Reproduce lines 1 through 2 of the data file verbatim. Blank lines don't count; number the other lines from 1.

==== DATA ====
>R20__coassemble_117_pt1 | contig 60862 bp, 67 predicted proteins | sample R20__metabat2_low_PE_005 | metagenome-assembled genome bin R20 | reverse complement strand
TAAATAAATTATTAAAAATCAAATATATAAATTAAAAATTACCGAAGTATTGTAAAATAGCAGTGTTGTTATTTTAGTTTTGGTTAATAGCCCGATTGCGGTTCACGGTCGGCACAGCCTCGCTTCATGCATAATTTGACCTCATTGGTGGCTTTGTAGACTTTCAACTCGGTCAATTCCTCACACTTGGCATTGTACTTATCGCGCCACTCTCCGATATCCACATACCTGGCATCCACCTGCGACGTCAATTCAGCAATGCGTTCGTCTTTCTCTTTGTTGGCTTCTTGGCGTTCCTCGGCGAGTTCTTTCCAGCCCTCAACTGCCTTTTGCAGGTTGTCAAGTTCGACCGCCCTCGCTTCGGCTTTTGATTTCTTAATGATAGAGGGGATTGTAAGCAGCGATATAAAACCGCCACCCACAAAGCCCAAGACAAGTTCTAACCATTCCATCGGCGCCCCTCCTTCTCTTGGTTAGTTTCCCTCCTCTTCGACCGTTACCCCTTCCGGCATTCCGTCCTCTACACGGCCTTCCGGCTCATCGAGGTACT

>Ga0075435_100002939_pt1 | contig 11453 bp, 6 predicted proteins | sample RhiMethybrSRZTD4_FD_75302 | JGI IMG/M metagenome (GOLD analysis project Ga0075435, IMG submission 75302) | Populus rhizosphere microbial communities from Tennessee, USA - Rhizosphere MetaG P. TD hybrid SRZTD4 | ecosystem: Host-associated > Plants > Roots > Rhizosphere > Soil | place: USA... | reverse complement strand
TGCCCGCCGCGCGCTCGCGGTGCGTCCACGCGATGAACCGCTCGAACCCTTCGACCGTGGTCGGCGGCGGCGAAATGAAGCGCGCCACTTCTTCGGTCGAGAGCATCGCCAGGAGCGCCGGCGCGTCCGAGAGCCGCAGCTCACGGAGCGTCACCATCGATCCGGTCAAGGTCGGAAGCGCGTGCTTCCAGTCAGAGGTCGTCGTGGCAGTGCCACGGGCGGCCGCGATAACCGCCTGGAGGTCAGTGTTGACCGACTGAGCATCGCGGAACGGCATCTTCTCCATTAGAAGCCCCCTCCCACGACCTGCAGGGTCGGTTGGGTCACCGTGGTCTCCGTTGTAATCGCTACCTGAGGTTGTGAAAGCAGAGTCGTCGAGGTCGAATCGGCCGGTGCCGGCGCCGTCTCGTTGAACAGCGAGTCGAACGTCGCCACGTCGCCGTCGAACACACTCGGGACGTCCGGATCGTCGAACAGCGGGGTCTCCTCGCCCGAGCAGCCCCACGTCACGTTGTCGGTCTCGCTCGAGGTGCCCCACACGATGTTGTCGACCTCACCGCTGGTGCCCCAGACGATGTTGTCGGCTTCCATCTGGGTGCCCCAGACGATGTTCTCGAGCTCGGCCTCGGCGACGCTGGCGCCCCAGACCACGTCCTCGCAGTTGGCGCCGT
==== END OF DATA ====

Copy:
>R20__coassemble_117_pt1 | contig 60862 bp, 67 predicted proteins | sample R20__metabat2_low_PE_005 | metagenome-assembled genome bin R20 | reverse complement strand
TAAATAAATTATTAAAAATCAAATATATAAATTAAAAATTACCGAAGTATTGTAAAATAGCAGTGTTGTTATTTTAGTTTTGGTTAATAGCCCGATTGCGGTTCACGGTCGGCACAGCCTCGCTTCATGCATAATTTGACCTCATTGGTGGCTTTGTAGACTTTCAACTCGGTCAATTCCTCACACTTGGCATTGTACTTATCGCGCCACTCTCCGATATCCACATACCTGGCATCCACCTGCGACGTCAATTCAGCAATGCGTTCGTCTTTCTCTTTGTTGGCTTCTTGGCGTTCCTCGGCGAGTTCTTTCCAGCCCTCAACTGCCTTTTGCAGGTTGTCAAGTTCGACCGCCCTCGCTTCGGCTTTTGATTTCTTAATGATAGAGGGGATTGTAAGCAGCGATATAAAACCGCCACCCACAAAGCCCAAGACAAGTTCTAACCATTCCATCGGCGCCCCTCCTTCTCTTGGTTAGTTTCCCTCCTCTTCGACCGTTACCCCTTCCGGCATTCCGTCCTCTACACGGCCTTCCGGCTCATCGAGGTACT